Transient acantholytic dermatosis
Grover’s disease is a benign papular skin disease characterised histologically by acantholysis. Grover’s disease is mainly seen in older, fair-skinned males, of the sebostatic skin type. Suspected triggers include local irritations, sunlight, xerosis, increased sweating and heat.
Skin disorders usually heal within weeks to months; sometimes it can however take years to clear up. Disseminated, succulent, non-confluent papules and occasionally even papulovesicles with keratotic or partly crusty surfaces can be found on the chest, neck and upper back. Itching can be severe.
In a histological examination you can see a circumscribed acantholysis with suprabasal or subcorneal gap formations, often accompanied by a spongiosis and a dyskeratosis. They can be categorised into different types, which resemble 4 other skin diseases (Darier disease, Spongiotic Dermatitis, Hailey-Hailey disease and Pemphigus).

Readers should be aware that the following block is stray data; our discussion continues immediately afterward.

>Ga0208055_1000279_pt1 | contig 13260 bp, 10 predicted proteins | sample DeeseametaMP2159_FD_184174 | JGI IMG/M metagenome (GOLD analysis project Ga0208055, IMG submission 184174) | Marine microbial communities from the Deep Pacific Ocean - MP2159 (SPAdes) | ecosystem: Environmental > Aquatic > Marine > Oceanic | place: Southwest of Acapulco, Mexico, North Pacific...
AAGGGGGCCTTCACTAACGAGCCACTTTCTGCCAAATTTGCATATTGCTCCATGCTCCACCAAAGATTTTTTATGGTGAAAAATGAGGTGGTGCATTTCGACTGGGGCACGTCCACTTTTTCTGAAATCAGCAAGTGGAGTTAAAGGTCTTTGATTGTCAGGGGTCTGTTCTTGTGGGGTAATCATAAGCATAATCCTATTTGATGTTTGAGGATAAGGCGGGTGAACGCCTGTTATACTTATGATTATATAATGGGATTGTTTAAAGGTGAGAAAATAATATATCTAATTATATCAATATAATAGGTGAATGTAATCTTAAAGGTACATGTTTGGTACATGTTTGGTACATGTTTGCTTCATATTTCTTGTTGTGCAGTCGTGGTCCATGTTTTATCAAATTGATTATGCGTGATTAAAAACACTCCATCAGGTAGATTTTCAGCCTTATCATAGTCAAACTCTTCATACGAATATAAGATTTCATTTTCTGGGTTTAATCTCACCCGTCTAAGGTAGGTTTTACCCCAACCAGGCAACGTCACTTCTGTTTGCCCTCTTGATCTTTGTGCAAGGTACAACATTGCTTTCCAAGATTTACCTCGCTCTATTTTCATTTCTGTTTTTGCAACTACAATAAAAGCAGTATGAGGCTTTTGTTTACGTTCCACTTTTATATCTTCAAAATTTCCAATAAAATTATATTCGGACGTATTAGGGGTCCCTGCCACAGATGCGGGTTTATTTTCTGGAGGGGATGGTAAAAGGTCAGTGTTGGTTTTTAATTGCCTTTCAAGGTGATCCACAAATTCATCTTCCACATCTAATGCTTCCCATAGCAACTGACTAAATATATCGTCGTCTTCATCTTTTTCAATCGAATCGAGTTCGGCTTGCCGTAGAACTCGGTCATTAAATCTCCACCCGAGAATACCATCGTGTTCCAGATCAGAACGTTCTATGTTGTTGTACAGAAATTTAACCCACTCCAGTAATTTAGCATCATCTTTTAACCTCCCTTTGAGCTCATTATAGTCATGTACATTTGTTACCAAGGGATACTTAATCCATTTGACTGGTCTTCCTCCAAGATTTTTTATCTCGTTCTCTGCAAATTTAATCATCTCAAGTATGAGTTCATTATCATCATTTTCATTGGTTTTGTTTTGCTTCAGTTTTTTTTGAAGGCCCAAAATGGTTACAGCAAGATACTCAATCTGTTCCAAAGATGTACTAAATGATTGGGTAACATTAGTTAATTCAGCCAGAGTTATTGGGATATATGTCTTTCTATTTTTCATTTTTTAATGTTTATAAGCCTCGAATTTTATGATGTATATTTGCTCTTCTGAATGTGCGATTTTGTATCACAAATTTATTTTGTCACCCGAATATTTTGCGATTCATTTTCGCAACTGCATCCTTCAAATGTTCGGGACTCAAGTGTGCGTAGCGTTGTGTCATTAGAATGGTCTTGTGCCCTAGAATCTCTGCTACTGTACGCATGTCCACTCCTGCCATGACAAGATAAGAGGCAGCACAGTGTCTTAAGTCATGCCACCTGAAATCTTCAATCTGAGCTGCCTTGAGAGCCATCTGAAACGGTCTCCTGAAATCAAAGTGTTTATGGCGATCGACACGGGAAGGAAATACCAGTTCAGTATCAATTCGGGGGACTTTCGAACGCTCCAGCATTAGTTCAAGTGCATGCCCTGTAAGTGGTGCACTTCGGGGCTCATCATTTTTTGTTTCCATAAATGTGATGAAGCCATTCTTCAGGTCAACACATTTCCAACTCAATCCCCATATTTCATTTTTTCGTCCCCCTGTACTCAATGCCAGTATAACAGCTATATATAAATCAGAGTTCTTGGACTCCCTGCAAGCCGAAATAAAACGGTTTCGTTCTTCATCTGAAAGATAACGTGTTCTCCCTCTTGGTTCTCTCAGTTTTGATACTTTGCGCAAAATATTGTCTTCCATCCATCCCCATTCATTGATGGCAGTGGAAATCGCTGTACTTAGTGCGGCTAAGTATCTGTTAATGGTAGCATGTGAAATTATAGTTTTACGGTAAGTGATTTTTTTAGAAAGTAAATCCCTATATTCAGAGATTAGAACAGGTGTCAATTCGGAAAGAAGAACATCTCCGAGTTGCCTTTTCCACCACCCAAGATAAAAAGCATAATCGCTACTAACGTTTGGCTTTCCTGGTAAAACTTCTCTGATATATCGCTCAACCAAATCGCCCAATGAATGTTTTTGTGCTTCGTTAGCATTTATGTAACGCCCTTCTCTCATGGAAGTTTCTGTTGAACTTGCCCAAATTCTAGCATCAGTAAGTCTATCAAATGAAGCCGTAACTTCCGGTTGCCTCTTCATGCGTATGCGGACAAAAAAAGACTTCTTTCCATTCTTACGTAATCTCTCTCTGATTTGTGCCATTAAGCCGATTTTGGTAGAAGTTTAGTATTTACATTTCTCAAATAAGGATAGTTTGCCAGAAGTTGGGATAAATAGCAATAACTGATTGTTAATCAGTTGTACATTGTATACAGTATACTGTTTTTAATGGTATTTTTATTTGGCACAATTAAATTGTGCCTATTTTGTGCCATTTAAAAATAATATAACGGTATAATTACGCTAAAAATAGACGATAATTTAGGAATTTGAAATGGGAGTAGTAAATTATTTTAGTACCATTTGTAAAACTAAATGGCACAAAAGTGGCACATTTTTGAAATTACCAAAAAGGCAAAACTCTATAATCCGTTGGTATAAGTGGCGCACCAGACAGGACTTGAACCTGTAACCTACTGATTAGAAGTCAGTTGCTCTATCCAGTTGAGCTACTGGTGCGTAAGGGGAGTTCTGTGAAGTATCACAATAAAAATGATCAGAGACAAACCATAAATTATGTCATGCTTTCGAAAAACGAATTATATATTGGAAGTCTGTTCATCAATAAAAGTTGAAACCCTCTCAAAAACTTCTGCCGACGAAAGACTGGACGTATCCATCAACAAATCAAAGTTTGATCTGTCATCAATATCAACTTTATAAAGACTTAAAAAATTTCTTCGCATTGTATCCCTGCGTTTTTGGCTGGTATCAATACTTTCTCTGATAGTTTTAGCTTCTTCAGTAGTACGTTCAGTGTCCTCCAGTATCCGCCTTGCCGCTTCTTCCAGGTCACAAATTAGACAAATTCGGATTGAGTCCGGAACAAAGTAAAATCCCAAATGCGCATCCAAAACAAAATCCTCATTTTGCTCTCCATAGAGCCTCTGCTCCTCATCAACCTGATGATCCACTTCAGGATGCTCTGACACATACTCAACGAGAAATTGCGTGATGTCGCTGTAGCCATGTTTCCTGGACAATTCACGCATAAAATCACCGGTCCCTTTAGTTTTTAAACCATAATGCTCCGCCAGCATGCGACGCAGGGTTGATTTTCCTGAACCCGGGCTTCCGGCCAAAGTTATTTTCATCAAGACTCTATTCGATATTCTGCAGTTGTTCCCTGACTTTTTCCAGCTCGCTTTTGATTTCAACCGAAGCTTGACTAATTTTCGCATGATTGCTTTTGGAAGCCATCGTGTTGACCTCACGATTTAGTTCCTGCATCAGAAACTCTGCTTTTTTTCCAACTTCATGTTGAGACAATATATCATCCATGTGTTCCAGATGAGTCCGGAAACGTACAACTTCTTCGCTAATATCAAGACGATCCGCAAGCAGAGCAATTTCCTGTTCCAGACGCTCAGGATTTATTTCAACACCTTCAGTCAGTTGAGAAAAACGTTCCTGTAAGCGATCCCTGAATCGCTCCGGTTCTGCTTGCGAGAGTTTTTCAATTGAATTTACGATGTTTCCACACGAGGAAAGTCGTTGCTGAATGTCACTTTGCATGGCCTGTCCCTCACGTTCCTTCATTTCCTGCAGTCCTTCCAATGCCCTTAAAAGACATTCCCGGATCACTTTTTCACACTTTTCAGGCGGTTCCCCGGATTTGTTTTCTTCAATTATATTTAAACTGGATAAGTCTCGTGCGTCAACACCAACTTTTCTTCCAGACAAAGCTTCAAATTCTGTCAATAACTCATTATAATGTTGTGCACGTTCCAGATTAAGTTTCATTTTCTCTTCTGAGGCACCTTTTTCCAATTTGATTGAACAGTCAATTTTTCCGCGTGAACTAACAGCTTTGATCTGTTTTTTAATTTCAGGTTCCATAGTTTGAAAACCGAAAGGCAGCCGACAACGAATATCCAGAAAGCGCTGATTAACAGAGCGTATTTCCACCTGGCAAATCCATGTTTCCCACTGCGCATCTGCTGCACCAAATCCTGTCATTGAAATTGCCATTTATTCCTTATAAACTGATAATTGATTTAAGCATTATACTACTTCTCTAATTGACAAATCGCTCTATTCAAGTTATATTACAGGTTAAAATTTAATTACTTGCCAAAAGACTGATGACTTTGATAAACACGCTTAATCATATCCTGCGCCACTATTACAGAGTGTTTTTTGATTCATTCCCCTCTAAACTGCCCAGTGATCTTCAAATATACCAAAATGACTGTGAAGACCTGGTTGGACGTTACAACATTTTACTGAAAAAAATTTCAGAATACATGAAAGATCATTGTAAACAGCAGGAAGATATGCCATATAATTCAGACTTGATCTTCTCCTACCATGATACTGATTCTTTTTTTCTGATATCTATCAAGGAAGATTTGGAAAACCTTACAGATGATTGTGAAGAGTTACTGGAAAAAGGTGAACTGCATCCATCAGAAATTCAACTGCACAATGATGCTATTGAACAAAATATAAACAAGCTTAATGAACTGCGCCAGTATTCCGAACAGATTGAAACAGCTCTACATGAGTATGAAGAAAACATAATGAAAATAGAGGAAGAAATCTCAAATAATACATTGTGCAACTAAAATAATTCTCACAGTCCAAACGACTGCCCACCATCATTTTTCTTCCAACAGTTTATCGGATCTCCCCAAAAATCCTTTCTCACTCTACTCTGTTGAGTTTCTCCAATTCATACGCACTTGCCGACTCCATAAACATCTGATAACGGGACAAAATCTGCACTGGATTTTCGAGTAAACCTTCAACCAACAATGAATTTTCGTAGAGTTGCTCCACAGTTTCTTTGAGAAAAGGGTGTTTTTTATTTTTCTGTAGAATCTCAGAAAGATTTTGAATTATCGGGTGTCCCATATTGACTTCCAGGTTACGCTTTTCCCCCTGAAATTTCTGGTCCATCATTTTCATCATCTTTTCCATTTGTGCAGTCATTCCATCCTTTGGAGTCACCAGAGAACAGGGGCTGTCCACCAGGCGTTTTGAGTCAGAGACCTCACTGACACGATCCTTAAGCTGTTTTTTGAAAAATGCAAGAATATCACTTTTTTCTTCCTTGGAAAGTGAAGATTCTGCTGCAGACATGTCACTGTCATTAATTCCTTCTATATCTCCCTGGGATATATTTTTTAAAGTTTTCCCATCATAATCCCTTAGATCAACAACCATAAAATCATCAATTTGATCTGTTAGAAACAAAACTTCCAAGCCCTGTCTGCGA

Disseminated, single reddish-yellowish papules and papulovesicles partly with hyperceratosis occur primarily on the trunk. In dermatoscopy hyperceratosis can be recognised well due to the whitish, yellowish firmly attached scale. One look through the dermatoscope is often enough to differentiate between other itching skin diseases, such as exsiccation eczema that also occurs often in older men.
Locally you can use nourishing lotions, such as Lotio alba. Short-term treatment with creams containing cortisone may also be considered.
Additionally, an internal therapy with antihistamines over a period of 1 to 2 weeks has proven to be successful. Agonising pruritus is treated with PUVA therapy or UVB/UVA light therapy. Glucocorticosteroids are available systemically.
There are also reports about therapy attempts with vitamin A acid derivatives such as Isotretinoin in therapy-resistant cases.